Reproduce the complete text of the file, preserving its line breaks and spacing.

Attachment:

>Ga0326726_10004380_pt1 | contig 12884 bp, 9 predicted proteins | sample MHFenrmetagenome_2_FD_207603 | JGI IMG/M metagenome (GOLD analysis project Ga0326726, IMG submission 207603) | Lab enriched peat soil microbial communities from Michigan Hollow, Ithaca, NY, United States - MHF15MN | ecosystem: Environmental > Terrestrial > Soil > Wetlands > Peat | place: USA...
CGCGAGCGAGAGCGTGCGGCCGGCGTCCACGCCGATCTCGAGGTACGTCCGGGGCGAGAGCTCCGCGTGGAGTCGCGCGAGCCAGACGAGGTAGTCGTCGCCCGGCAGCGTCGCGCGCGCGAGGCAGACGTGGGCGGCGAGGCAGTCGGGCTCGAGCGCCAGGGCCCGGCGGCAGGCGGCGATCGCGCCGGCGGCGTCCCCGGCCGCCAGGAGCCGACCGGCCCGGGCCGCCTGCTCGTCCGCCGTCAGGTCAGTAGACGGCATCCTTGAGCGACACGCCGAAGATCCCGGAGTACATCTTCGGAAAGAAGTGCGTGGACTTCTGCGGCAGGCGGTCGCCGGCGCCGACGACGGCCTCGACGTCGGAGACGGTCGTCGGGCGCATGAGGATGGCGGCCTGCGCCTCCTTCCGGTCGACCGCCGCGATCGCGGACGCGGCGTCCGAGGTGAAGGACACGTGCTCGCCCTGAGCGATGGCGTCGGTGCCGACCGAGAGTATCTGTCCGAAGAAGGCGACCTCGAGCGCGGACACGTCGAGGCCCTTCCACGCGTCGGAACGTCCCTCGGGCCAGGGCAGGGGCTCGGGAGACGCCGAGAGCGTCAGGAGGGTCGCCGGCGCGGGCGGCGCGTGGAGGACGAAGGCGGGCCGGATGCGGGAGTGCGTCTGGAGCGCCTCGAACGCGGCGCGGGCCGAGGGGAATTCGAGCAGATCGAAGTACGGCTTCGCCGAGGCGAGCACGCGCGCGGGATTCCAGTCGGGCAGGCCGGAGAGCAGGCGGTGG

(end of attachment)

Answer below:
>Ga0326726_10004380_pt1 | contig 12884 bp, 9 predicted proteins | sample MHFenrmetagenome_2_FD_207603 | JGI IMG/M metagenome (GOLD analysis project Ga0326726, IMG submission 207603) | Lab enriched peat soil microbial communities from Michigan Hollow, Ithaca, NY, United States - MHF15MN | ecosystem: Environmental > Terrestrial > Soil > Wetlands > Peat | place: USA...
CGCGAGCGAGAGCGTGCGGCCGGCGTCCACGCCGATCTCGAGGTACGTCCGGGGCGAGAGCTCCGCGTGGAGTCGCGCGAGCCAGACGAGGTAGTCGTCGCCCGGCAGCGTCGCGCGCGCGAGGCAGACGTGGGCGGCGAGGCAGTCGGGCTCGAGCGCCAGGGCCCGGCGGCAGGCGGCGATCGCGCCGGCGGCGTCCCCGGCCGCCAGGAGCCGACCGGCCCGGGCCGCCTGCTCGTCCGCCGTCAGGTCAGTAGACGGCATCCTTGAGCGACACGCCGAAGATCCCGGAGTACATCTTCGGAAAGAAGTGCGTGGACTTCTGCGGCAGGCGGTCGCCGGCGCCGACGACGGCCTCGACGTCGGAGACGGTCGTCGGGCGCATGAGGATGGCGGCCTGCGCCTCCTTCCGGTCGACCGCCGCGATCGCGGACGCGGCGTCCGAGGTGAAGGACACGTGCTCGCCCTGAGCGATGGCGTCGGTGCCGACCGAGAGTATCTGTCCGAAGAAGGCGACCTCGAGCGCGGACACGTCGAGGCCCTTCCACGCGTCGGAACGTCCCTCGGGCCAGGGCAGGGGCTCGGGAGACGCCGAGAGCGTCAGGAGGGTCGCCGGCGCGGGCGGCGCGTGGAGGACGAAGGCGGGCCGGATGCGGGAGTGCGTCTGGAGCGCCTCGAACGCGGCGCGGGCCGAGGGGAATTCGAGCAGATCGAAGTACGGCTTCGCCGAGGCGAGCACGCGCGCGGGATTCCAGTCGGGCAGGCCGGAGAGCAGGCGGTGG